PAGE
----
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Relax curbs in parts of Tamil Nadu that have Covid under control, suggest experts | Chennai News

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Public health experts say there are no epidemiological reasons to extend the lockdown uniformly across the state to control the Covid-19 pandemic. Vaccination, people’s behaviour and viral mutations need to be factored in while devising strategy, they say, stressing that lockdown isn’t the only solution.

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Consider this: A week after fresh cases began to fall from a peak of 36,184 cases on May 21, active cases in the state began to drop (from May 28) for the first time since March 6. Besides, say experts, deaths, which are nearly plateauing at around 480 a day, are likely to fall within a day or two.
“These graphs should help the state make a policy decision on lockdown,” said Vellore-based senior virologist Dr T Jacob John. The growth rate of cases was at the peak at around 9% in April. After the fall in this “momentum peak”, the state touched the “numerical peak” of cases on May 21. On that day, the growth rate fell to 2%. By the time, active cases began to record a fall, the growth rate was almost negative at -0.1%.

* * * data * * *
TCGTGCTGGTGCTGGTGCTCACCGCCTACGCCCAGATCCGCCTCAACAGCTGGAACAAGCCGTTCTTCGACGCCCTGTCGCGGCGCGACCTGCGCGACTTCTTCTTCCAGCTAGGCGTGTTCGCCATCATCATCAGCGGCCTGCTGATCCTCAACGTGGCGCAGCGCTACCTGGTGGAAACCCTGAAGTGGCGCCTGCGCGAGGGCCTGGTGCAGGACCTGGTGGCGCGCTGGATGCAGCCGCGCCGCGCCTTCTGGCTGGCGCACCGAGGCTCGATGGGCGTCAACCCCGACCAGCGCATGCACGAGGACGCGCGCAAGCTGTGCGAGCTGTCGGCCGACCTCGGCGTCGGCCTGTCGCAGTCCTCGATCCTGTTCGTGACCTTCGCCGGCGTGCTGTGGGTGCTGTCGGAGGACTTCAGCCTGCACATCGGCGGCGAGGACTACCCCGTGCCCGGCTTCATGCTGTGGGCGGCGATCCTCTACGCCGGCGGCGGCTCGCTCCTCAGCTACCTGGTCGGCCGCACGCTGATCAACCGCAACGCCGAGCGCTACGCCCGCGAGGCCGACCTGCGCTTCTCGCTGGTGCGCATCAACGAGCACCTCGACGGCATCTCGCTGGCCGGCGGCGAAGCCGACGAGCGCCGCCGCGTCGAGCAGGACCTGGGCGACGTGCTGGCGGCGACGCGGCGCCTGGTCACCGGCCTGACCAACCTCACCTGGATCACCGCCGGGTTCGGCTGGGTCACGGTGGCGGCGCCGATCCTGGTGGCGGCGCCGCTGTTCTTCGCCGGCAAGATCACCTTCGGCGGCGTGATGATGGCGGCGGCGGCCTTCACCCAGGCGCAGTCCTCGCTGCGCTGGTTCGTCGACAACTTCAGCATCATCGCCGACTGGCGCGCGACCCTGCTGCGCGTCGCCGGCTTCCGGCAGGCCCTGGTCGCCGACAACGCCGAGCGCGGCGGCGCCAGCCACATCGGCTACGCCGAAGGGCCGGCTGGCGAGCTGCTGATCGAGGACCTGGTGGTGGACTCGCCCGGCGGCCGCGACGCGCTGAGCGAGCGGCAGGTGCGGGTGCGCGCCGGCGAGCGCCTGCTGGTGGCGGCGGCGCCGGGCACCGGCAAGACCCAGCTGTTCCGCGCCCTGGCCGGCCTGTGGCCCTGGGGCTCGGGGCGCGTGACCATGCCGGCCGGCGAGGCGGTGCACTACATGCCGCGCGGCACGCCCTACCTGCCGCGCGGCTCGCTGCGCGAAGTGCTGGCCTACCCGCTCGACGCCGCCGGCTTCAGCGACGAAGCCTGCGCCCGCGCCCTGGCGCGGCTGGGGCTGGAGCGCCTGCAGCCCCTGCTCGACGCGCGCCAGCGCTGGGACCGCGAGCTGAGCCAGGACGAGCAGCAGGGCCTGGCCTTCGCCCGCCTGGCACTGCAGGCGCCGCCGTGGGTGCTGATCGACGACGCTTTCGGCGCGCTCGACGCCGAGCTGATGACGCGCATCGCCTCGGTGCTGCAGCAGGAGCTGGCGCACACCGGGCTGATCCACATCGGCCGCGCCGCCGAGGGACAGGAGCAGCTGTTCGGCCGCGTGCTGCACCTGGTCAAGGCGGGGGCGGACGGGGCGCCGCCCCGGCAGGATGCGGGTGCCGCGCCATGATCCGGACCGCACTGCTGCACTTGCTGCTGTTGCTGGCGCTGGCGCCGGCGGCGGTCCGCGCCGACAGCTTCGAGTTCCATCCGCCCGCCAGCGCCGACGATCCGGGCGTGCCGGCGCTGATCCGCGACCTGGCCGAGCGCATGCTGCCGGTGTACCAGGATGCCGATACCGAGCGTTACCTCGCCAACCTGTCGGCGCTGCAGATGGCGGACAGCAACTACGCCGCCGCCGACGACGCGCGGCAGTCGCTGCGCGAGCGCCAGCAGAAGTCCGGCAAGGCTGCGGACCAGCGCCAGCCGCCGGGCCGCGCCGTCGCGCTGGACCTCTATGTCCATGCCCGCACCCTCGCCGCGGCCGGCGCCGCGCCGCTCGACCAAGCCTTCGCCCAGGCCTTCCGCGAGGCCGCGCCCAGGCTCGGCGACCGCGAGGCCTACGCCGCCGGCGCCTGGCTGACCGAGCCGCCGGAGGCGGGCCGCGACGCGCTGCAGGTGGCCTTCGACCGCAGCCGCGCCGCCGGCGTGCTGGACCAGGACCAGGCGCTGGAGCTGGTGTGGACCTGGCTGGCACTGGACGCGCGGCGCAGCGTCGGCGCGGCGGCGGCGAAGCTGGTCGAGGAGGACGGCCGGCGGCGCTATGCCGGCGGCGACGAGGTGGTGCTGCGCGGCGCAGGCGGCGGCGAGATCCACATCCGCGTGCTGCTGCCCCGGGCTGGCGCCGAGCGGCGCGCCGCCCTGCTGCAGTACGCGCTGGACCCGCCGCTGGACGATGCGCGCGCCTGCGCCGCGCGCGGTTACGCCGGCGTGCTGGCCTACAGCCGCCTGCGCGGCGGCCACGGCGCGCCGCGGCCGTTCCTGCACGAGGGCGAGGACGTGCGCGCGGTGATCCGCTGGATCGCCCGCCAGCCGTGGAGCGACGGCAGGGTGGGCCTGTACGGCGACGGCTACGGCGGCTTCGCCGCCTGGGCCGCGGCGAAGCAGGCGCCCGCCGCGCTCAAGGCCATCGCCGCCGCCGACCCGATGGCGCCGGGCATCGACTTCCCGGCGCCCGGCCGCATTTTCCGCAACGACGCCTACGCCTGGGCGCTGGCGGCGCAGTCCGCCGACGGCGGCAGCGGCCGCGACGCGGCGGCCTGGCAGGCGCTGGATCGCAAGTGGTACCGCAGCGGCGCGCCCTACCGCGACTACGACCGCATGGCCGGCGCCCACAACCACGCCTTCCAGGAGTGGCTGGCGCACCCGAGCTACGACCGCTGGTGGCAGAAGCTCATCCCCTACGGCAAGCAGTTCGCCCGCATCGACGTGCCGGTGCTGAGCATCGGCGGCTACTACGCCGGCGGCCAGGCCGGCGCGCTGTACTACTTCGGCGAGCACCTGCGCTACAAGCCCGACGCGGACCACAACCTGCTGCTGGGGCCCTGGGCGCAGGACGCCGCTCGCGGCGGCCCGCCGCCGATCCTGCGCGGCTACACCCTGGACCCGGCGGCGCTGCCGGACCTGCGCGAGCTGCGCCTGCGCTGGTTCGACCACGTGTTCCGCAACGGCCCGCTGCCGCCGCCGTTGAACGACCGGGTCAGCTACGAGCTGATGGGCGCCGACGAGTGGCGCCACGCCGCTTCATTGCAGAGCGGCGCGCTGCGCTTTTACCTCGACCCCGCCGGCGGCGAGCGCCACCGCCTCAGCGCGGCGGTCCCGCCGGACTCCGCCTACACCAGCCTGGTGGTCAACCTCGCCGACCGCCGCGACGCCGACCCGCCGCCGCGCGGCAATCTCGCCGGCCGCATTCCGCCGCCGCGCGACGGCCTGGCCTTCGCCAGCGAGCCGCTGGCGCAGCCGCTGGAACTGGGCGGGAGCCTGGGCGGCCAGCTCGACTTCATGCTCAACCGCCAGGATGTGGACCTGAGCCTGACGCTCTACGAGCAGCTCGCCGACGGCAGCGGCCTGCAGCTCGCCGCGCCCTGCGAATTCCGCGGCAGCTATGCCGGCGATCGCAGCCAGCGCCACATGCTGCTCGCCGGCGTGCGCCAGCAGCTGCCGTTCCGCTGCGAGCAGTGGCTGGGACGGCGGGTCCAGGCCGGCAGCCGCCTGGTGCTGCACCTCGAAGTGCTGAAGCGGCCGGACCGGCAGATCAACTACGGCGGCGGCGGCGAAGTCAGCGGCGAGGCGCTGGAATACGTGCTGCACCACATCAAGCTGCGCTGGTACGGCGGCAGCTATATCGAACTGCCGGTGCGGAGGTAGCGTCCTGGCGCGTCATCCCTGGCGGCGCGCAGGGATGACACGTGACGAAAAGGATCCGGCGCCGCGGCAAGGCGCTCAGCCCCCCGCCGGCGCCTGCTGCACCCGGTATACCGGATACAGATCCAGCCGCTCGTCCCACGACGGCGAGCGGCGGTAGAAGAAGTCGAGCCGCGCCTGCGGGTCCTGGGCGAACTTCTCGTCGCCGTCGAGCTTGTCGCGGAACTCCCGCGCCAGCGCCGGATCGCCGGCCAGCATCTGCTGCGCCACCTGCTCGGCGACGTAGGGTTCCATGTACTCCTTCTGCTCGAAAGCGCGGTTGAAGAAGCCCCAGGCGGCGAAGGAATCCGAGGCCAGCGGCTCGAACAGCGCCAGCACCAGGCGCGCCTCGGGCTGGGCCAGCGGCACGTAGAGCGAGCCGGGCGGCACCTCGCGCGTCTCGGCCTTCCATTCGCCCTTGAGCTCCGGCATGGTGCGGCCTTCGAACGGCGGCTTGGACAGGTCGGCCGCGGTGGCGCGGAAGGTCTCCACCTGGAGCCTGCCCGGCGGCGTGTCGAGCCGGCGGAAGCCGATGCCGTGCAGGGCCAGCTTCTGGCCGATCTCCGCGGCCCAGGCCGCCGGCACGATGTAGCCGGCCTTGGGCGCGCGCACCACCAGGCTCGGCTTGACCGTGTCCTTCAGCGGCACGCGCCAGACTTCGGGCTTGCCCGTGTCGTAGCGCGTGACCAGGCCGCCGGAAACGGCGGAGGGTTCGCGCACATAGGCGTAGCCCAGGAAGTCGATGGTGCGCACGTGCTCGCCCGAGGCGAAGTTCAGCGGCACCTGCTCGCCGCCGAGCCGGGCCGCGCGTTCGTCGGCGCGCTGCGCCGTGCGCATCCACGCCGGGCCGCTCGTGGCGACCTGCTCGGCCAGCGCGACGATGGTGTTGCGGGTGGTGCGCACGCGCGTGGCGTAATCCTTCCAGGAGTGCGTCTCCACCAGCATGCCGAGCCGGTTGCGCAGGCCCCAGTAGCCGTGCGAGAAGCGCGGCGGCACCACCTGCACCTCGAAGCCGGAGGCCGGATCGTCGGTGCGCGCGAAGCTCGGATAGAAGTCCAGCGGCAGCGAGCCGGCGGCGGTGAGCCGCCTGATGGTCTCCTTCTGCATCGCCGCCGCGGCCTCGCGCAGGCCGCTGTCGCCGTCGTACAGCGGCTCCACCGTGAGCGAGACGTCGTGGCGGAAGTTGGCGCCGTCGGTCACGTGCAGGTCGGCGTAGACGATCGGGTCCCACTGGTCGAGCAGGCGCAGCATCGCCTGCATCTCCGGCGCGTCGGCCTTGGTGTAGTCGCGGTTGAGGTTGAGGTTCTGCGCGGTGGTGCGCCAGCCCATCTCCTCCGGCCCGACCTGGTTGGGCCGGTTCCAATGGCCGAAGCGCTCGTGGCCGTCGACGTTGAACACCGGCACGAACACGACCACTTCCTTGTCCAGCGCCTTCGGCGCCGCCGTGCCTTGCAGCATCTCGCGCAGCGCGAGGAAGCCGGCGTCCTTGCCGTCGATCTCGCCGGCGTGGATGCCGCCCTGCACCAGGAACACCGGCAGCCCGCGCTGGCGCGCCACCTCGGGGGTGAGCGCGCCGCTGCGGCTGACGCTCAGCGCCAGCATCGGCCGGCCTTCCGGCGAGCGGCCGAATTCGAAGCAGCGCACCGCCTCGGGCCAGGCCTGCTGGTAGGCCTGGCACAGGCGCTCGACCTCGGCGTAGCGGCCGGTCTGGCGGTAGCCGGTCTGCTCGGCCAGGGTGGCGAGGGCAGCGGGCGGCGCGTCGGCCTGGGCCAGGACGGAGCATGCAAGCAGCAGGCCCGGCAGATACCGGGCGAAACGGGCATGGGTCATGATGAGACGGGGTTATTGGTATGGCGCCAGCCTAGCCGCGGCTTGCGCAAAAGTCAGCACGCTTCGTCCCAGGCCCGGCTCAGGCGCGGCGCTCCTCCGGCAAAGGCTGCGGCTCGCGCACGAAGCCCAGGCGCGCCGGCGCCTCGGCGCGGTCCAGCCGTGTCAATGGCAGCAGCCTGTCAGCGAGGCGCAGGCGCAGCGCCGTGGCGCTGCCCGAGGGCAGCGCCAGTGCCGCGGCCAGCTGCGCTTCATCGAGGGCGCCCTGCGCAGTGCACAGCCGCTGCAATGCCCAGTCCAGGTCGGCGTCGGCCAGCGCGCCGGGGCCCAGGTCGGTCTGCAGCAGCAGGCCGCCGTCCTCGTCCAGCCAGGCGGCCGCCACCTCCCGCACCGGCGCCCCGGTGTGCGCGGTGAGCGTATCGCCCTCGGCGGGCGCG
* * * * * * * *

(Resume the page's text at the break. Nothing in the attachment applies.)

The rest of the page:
Dr John said there were no epidemiological reasons for extending the lockdown across the state. Several other public health experts agree.
On Wednesday, National Institute of Epidemiology deputy director Dr Prabhdeep Kaur, who is also a member of the state medical expert committee, had said the government lockdown should be relaxed in certain parts of the state such as the Chennai region where cases have drastically fallen. “The second wave started and peaked in different parts of the state at different times. Bed availability is also different in different districts. So, the same rules of lockdown cannot be extended to all districts,” she said.
Activity is more inside hospitals, than in the community, said Dr John. “On an average there is a 12- to 14-day gap between fall in fresh cases and peaking of deaths. So, tier 2 cities and small towns must forecast mortality peaks, plan human resources, drugs and infrastructure,” he said.
While officials worry about a drop in seropositivity – number of people with antibodies against the infection -from 32% in October 2020 to 23% in April this year, experts say it is expected. “We do not maintain high antibody levels to every pathogen we have ever encountered. If the memory response has been set up, we will be able to respond quickly when re-infected and mitigate the severity of disease,” said Christian Medical College senior microbiologist Dr Gagandeep Kang.
Nevertheless, there is a large population that is still unprotected and hence the threat of a third wave remains. Factors such as vaccination, people’s behaviour and viral mutations may influence another wave. Scientists say a close watch on genomic changes is essential.



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